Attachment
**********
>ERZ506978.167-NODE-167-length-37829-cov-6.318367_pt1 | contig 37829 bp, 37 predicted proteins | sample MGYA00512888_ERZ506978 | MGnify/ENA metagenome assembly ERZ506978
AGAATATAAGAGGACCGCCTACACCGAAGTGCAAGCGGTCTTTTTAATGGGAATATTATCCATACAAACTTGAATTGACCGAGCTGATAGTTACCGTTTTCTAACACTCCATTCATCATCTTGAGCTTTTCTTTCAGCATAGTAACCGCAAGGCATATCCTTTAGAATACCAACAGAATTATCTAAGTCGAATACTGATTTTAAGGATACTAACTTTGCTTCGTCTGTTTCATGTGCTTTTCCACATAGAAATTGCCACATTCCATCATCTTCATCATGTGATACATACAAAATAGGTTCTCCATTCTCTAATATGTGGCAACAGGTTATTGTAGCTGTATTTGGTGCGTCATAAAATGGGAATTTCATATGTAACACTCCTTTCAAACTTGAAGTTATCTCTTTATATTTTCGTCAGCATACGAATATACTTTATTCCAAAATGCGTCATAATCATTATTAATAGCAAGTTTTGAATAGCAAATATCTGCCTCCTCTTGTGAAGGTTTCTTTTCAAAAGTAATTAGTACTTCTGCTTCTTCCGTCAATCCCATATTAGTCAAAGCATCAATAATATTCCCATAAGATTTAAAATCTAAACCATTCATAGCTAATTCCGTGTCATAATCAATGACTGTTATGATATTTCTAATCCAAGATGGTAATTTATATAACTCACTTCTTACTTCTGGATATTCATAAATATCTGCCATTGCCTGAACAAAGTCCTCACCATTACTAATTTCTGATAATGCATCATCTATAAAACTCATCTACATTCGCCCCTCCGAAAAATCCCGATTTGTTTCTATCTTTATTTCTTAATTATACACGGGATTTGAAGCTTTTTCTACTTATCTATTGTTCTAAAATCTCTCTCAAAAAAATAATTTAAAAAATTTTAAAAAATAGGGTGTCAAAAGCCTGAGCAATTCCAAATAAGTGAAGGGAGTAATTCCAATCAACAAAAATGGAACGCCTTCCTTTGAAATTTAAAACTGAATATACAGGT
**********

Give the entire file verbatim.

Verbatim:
>ERZ506978.167-NODE-167-length-37829-cov-6.318367_pt1 | contig 37829 bp, 37 predicted proteins | sample MGYA00512888_ERZ506978 | MGnify/ENA metagenome assembly ERZ506978
AGAATATAAGAGGACCGCCTACACCGAAGTGCAAGCGGTCTTTTTAATGGGAATATTATCCATACAAACTTGAATTGACCGAGCTGATAGTTACCGTTTTCTAACACTCCATTCATCATCTTGAGCTTTTCTTTCAGCATAGTAACCGCAAGGCATATCCTTTAGAATACCAACAGAATTATCTAAGTCGAATACTGATTTTAAGGATACTAACTTTGCTTCGTCTGTTTCATGTGCTTTTCCACATAGAAATTGCCACATTCCATCATCTTCATCATGTGATACATACAAAATAGGTTCTCCATTCTCTAATATGTGGCAACAGGTTATTGTAGCTGTATTTGGTGCGTCATAAAATGGGAATTTCATATGTAACACTCCTTTCAAACTTGAAGTTATCTCTTTATATTTTCGTCAGCATACGAATATACTTTATTCCAAAATGCGTCATAATCATTATTAATAGCAAGTTTTGAATAGCAAATATCTGCCTCCTCTTGTGAAGGTTTCTTTTCAAAAGTAATTAGTACTTCTGCTTCTTCCGTCAATCCCATATTAGTCAAAGCATCAATAATATTCCCATAAGATTTAAAATCTAAACCATTCATAGCTAATTCCGTGTCATAATCAATGACTGTTATGATATTTCTAATCCAAGATGGTAATTTATATAACTCACTTCTTACTTCTGGATATTCATAAATATCTGCCATTGCCTGAACAAAGTCCTCACCATTACTAATTTCTGATAATGCATCATCTATAAAACTCATCTACATTCGCCCCTCCGAAAAATCCCGATTTGTTTCTATCTTTATTTCTTAATTATACACGGGATTTGAAGCTTTTTCTACTTATCTATTGTTCTAAAATCTCTCTCAAAAAAATAATTTAAAAAATTTTAAAAAATAGGGTGTCAAAAGCCTGAGCAATTCCAAATAAGTGAAGGGAGTAATTCCAATCAACAAAAATGGAACGCCTTCCTTTGAAATTTAAAACTGAATATACAGGT